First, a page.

It’s a tough time to work in law enforcement and criminal justice. Jon Moeller, a Dordt University criminal justice instructor and an FBI agent, is aware of that.
“Perception of law enforcement is poor, and there are fewer people who want to go into criminal justice and law enforcement as career paths,” says Moeller.
But, in some ways, that’s what motivates Moeller to teach.
“It’s about pouring into the next generation so that they’re prepared for what they’re going to experience in the field,” he says.
One way Moeller does this is by ensuring that students get out of the classroom.
“They get to experience what it’s like to work in law enforcement or corrections from the folks who are doing it every day. They see the complexities that have to be dealt with on a daily basis.”
This year, Moeller’s students have put their learning to use in activities ranging from participating in a firearms training simulation to walking through a fully functional penitentiary.
“These visits are just a drop in the bucket in terms of what jobs and opportunities are out there,” he says. “But I hope these field experiences help generate questions, give experience, and pique their interest in law enforcement or in criminal justice work.”
Firearms Training Simulator
Moeller steers a Dordt van full of students down a long gravel road past the Sioux City airport. A tall barbed wire fence parallels the road and ends at a gateway with a sign that reads, “Warning: Controlled Area.”
After he parks the van, 10 students hop out. There are two double-wide trailers and several bullet-riddled cars and trucks nearby. Aside from one glowing streetlight, the place is dark.
“Let’s go,” says Moeller, pointing to a trailer. It looks empty, but when he opens the door, light streams out onto the pavement.
Sergeant Chris Jansen of Woodbury County Sheriff’s Office rises from a conference table to greet the students and Moeller. He’s in charge of the firearm training simulator that brought the students and Moeller to Sioux City on a Thursday night. The simulator takes up half the double-wide trailer, with three screens that stretch from floor to ceiling. Every week, police officers use the simulator to practice their decision-making skills by running through realistic scenarios.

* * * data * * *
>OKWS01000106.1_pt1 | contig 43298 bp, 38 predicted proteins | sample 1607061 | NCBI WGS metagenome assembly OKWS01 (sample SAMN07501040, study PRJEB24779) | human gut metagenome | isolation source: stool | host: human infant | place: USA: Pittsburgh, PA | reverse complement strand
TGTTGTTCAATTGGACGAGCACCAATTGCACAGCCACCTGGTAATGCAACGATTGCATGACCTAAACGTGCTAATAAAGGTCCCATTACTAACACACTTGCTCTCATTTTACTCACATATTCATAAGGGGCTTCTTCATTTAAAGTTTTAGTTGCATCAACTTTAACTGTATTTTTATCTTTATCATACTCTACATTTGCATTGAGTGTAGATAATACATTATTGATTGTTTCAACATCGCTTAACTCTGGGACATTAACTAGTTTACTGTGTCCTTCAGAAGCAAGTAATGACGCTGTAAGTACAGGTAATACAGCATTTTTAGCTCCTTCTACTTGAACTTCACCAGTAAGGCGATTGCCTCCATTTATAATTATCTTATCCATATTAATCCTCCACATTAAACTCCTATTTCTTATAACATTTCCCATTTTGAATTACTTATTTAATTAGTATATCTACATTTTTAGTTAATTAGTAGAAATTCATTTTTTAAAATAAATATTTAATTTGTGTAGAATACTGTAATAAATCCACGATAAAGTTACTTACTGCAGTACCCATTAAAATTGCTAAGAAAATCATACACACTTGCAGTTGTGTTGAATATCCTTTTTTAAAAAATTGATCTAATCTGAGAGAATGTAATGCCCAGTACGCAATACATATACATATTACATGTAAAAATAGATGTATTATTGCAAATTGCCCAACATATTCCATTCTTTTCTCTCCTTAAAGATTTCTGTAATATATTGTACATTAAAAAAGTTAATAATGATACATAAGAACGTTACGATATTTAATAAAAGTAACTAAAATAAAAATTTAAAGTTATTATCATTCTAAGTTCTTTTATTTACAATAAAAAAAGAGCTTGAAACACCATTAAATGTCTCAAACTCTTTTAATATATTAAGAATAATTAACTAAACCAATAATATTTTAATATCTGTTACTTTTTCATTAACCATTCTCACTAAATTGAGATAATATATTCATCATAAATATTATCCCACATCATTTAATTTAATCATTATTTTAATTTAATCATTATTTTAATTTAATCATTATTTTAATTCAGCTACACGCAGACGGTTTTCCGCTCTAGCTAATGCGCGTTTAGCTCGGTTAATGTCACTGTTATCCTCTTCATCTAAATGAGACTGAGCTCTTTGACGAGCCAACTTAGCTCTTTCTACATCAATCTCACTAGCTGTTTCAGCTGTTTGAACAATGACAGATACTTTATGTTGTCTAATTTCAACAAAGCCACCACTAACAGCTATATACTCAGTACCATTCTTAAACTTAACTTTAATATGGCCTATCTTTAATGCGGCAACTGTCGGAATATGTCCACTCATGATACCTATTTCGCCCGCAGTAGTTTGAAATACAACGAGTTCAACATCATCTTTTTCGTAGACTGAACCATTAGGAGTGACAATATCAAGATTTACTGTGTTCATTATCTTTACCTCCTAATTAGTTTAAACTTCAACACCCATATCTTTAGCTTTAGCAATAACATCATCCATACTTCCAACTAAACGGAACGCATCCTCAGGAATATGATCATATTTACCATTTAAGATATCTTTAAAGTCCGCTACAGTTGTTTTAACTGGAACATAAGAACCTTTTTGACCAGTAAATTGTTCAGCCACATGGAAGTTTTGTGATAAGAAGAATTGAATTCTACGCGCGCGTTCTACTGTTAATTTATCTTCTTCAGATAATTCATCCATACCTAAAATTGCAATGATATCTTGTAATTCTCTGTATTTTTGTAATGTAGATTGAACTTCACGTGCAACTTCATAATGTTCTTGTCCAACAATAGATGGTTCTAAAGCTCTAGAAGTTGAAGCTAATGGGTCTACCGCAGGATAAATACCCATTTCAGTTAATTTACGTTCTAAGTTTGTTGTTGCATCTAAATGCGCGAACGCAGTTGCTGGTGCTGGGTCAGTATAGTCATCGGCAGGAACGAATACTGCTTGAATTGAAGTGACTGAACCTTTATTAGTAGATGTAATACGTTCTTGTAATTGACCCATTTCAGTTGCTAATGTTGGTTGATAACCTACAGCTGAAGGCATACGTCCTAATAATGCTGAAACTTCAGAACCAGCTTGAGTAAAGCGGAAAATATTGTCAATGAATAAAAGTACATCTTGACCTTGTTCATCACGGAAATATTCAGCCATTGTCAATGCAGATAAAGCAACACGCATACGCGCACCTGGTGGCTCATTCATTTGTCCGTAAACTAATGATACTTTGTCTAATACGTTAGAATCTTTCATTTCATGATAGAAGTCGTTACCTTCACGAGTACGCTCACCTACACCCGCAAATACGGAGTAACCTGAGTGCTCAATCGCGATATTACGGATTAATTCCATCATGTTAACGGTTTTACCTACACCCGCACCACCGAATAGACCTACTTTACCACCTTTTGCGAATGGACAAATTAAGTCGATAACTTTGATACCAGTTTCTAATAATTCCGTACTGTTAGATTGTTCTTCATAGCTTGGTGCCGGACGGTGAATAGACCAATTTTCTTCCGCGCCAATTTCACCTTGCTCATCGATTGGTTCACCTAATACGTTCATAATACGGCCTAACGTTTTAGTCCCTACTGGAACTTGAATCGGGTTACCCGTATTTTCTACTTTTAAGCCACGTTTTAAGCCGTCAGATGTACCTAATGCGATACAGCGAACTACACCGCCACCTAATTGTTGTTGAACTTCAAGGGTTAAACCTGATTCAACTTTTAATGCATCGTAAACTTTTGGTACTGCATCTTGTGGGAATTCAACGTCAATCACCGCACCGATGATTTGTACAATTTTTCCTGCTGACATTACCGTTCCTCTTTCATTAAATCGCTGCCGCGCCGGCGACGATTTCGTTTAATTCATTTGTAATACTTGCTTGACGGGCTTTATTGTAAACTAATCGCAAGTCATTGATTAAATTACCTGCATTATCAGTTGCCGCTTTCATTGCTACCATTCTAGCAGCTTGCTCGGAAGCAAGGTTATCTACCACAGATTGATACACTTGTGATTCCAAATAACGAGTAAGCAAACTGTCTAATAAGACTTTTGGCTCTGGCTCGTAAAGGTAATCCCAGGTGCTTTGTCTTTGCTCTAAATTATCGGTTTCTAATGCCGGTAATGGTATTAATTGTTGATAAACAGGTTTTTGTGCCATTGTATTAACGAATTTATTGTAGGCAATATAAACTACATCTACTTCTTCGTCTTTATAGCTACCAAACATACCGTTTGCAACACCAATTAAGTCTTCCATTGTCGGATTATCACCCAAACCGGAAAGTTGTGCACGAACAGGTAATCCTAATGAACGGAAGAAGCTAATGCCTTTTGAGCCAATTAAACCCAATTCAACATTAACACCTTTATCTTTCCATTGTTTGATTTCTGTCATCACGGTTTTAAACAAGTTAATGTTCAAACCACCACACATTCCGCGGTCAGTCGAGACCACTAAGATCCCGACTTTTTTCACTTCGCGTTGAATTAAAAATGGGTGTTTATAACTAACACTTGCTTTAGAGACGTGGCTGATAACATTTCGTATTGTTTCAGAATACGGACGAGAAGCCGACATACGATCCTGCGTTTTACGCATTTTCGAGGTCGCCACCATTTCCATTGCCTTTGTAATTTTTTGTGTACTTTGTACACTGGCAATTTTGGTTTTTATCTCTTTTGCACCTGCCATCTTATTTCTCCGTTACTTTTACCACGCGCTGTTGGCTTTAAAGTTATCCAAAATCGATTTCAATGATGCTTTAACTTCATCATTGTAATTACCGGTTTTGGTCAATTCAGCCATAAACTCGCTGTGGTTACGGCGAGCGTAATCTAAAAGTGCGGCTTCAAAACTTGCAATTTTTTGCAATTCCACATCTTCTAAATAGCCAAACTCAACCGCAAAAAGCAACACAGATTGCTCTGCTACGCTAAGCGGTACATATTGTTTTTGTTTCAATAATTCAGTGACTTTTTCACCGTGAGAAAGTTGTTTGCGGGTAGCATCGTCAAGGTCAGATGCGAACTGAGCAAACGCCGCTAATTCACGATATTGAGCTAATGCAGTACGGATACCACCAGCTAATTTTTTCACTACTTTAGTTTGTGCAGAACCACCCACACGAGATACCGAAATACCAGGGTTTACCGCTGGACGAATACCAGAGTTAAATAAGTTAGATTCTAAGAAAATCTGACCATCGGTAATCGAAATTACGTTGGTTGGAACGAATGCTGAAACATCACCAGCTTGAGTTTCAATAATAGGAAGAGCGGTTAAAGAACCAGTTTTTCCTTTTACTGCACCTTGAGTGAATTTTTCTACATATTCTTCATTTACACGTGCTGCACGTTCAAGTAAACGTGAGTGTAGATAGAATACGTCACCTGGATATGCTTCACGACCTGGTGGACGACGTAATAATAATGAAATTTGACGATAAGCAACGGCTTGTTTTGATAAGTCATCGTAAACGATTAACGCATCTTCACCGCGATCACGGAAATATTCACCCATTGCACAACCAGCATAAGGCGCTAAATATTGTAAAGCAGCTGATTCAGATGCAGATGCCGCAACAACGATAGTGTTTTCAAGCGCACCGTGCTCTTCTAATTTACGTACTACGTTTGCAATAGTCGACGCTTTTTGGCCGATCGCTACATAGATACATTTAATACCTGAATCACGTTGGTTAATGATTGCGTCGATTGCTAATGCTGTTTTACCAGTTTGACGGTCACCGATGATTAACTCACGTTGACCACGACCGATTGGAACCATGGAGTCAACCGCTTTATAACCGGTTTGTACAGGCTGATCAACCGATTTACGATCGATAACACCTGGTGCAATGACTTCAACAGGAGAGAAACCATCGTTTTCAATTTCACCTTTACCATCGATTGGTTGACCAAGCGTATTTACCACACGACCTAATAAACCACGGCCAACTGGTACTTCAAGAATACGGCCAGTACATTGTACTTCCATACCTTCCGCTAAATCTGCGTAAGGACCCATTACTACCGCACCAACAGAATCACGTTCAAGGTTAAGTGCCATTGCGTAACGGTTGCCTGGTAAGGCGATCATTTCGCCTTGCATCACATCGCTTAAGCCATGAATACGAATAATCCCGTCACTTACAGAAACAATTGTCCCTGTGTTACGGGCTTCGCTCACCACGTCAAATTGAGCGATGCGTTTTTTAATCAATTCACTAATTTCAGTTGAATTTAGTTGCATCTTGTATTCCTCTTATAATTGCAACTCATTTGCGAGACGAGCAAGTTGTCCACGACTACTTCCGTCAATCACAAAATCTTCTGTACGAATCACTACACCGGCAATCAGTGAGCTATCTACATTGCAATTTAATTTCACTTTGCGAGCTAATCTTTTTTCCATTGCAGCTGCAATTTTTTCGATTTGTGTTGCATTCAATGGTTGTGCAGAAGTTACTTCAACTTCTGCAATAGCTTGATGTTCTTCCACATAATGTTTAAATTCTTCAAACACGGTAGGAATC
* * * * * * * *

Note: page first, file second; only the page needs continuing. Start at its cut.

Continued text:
Tonight, the students will each try it out.
Earlier in the week Moeller had explained that scenarios could be simple or complex, but always unique.
“You will learn the complexities of split-second legal and life decisions in a stressful environment,” he wrote in an email. “These scenarios are not geared to be impossible but are some of the most realistic environments to learn in—and remain safe.”
Eight students are criminal justice majors; one is a psychology major, while another is studying actuarial science. Some are here for class credit as part of Criminal Justice 101, while others are here for the experience. They all seem a little nervous as they take a seat around the conference table.
“The simulator has scenarios, but it also has distractions,” says Sergeant Jansen. “Depending on how you react, I can prompt the simulator to respond with an action. Situations can either escalate or deescalate, and you have to respond.”
Sergeant Jansen explains how the training handgun works. It’s not a real gun—it’s powered by carbon dioxide and has a laser pointer. Each student will have to wear the holster and make immediate decisions on whether to reach for the gun, based on how the scenario plays out.